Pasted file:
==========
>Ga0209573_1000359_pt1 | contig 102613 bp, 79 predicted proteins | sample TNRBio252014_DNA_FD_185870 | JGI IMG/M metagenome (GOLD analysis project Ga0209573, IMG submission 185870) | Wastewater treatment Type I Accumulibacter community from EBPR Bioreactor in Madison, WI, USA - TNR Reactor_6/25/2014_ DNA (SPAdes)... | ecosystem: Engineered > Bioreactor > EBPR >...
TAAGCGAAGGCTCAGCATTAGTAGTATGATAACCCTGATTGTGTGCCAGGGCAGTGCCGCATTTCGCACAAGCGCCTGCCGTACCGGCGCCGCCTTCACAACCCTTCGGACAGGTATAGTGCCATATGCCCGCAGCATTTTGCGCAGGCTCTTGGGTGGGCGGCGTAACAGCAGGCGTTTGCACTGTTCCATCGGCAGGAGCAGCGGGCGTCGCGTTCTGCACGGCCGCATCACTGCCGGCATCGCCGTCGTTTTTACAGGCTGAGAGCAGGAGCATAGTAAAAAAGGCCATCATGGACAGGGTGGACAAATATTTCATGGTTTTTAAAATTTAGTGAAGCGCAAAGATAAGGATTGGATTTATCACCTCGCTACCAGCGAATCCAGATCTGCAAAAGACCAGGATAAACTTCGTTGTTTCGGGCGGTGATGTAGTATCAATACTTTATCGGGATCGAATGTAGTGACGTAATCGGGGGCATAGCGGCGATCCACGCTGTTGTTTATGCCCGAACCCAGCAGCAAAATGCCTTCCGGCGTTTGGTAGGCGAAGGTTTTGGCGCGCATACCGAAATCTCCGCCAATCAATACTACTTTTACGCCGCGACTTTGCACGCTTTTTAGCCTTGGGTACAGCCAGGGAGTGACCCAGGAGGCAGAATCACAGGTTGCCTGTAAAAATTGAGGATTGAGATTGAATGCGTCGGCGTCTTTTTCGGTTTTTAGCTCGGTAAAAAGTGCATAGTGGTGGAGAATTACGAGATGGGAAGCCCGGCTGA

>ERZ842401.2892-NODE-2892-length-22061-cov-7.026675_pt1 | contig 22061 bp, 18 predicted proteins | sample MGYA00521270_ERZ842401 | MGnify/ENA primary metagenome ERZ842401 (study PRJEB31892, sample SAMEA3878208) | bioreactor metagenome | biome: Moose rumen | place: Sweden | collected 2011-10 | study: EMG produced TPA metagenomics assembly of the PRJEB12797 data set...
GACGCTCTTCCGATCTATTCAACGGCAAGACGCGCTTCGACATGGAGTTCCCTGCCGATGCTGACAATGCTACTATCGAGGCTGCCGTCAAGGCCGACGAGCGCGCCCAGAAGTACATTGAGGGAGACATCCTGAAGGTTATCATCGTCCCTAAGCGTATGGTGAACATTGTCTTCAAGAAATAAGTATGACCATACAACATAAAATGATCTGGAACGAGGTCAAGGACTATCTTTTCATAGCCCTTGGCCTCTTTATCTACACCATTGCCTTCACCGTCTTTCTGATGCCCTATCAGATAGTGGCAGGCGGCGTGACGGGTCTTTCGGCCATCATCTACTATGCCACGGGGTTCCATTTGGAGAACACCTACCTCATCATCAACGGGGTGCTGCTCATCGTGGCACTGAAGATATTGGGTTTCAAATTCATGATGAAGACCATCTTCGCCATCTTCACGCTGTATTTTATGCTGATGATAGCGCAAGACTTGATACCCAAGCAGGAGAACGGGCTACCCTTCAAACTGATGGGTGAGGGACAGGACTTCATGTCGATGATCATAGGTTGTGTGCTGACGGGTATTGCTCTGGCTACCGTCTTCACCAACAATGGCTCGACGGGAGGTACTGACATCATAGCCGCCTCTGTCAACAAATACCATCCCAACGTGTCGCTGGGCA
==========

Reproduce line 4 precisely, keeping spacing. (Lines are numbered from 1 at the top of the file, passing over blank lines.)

GACGCTCTTCCGATCTATTCAACGGCAAGACGCGCTTCGACATGGAGTTCCCTGCCGATGCTGACAATGCTACTATCGAGGCTGCCGTCAAGGCCGACGAGCGCGCCCAGAAGTACATTGAGGGAGACATCCTGAAGGTTATCATCGTCCCTAAGCGTATGGTGAACATTGTCTTCAAGAAATAAGTATGACCATACAACATAAAATGATCTGGAACGAGGTCAAGGACTATCTTTTCATAGCCCTTGGCCTCTTTATCTACACCATTGCCTTCACCGTCTTTCTGATGCCCTATCAGATAGTGGCAGGCGGCGTGACGGGTCTTTCGGCCATCATCTACTATGCCACGGGGTTCCATTTGGAGAACACCTACCTCATCATCAACGGGGTGCTGCTCATCGTGGCACTGAAGATATTGGGTTTCAAATTCATGATGAAGACCATCTTCGCCATCTTCACGCTGTATTTTATGCTGATGATAGCGCAAGACTTGATACCCAAGCAGGAGAACGGGCTACCCTTCAAACTGATGGGTGAGGGACAGGACTTCATGTCGATGATCATAGGTTGTGTGCTGACGGGTATTGCTCTGGCTACCGTCTTCACCAACAATGGCTCGACGGGAGGTACTGACATCATAGCCGCCTCTGTCAACAAATACCATCCCAACGTGTCGCTGGGCA